Friday, February 20, 2009

Using MEF to extend a HttpModule

I watched Glen Blocks PDC demo for the Managed Extensibility Framework (MEF) last year and thought it would be a great tool to use if I ever created a client application that had to provide a plug-in mechanism. As I write web based business applications I didn’t think this would be any time soon. Added to this I am using the Castle Windsor Inversion of Control container so I didn’t think I had a need for another container.


I’m currently working on a project that has a central application for user authentication. Each client application calls a webservice to check the user’s credentials and, if all is well, a principal is added to the HttpContext. This process is all wrapped up in a HttpModule. My task is to create a variety of cookies to authenticate users with 3rd party or legacy systems once they are authenticated. The best place to do this is within the HttpModule but this is used by a variety of applications. To solve this I used MEF to create a pluggable PostAuthorization mechanism.

MEF and the HttpModule

My goal is to be able to write a component that can set a client cookie. As it is dealing with user information is will also have to access the user stored in the HttpContext.  I created this interface to start with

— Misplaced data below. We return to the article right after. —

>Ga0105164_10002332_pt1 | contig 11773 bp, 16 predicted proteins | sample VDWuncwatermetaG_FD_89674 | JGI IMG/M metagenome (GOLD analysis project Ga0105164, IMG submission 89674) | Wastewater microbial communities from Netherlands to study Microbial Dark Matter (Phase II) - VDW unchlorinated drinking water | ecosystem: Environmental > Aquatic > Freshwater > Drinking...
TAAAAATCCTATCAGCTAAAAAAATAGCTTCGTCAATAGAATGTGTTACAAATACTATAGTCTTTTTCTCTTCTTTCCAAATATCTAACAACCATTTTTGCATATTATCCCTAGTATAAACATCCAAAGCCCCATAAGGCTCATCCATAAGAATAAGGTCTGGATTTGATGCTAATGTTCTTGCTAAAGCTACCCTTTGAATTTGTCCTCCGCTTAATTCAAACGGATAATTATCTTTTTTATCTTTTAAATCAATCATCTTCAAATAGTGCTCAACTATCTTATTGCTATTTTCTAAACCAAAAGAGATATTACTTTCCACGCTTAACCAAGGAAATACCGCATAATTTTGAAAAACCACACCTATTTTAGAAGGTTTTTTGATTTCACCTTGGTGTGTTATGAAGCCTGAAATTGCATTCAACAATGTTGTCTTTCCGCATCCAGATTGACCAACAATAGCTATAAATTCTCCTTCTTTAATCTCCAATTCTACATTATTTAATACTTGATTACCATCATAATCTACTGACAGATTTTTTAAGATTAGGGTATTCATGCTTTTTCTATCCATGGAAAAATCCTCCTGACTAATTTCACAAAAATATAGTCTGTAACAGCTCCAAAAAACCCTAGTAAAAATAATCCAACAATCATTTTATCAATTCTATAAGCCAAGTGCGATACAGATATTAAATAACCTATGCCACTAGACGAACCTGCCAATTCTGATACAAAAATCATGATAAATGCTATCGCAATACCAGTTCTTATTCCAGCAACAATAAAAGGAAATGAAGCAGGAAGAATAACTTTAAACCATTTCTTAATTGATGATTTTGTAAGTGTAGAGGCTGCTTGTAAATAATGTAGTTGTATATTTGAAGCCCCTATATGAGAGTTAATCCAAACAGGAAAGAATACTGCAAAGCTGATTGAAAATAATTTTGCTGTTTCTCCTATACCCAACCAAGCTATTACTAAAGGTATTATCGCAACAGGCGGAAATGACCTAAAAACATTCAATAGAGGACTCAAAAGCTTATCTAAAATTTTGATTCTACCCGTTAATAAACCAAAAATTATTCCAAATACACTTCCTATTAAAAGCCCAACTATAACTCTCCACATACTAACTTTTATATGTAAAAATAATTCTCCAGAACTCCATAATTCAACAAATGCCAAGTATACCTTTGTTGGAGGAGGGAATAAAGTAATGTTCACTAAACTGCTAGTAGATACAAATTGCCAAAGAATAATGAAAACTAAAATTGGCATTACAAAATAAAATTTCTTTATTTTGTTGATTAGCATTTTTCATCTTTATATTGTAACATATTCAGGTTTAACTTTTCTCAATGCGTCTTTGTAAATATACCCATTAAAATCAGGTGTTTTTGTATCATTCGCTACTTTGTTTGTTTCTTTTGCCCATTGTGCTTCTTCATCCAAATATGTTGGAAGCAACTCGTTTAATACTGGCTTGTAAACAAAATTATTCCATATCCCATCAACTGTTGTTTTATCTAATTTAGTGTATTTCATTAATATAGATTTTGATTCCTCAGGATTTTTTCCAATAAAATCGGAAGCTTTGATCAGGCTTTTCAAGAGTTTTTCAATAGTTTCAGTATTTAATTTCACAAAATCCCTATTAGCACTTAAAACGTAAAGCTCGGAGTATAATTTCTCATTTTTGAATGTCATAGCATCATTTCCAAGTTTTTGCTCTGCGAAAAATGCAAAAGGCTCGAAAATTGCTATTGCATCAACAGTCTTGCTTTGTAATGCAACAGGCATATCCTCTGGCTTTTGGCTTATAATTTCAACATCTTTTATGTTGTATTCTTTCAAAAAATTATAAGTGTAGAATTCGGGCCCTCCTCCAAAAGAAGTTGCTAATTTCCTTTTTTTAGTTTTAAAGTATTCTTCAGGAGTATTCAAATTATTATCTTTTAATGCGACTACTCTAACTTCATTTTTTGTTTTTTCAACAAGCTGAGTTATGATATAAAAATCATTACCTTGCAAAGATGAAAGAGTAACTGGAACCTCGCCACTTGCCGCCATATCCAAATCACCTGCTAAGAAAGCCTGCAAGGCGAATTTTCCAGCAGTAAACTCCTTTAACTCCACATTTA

MEF creates dependencies at runtime whereas an IoC usually has a configuration process which defines the concrete instance to be created for the abstract services. In my httpModule I created a list of CookieSetters that MEF could populate:

By attributing the collection with [Import] I'm telling MEF to wire up all assemblies it discovers that implement ISetCookies. Now this is in place it is time to start up MEF, and this being a HttpModule the place to do the work is in the Init method

The creation of the container, which I lifted from the CodePlex site, creates:
  • A catalog of all the assemblies in the bin folder, anything attributed with an Export will be added to the catalog.
  • A composition batch that will consume the exported assemblies, anything attributed with Import will be added to the batch.
  • A container to hold it all and orchestrate the magic.

Now I can create my PostAuthroization event to kick off any CookieSetters MEF has found:

Here I first check that the list has been created and then call the SetCookie method on each one. Below is a trivial example of a CookieSetter


When working with different teams being able to provide simple extension points is great and I can see MEF being the tool for the job. It will also be a good tool to have alongside an IoC as the two are complimentry.

As for the code above it solves a problem for me but still needs some work as the container will be built everytime the module is loaded causing a nasty performance hit. Putting in the HttApplicationState as described by Michael Puleio will be the best solution.

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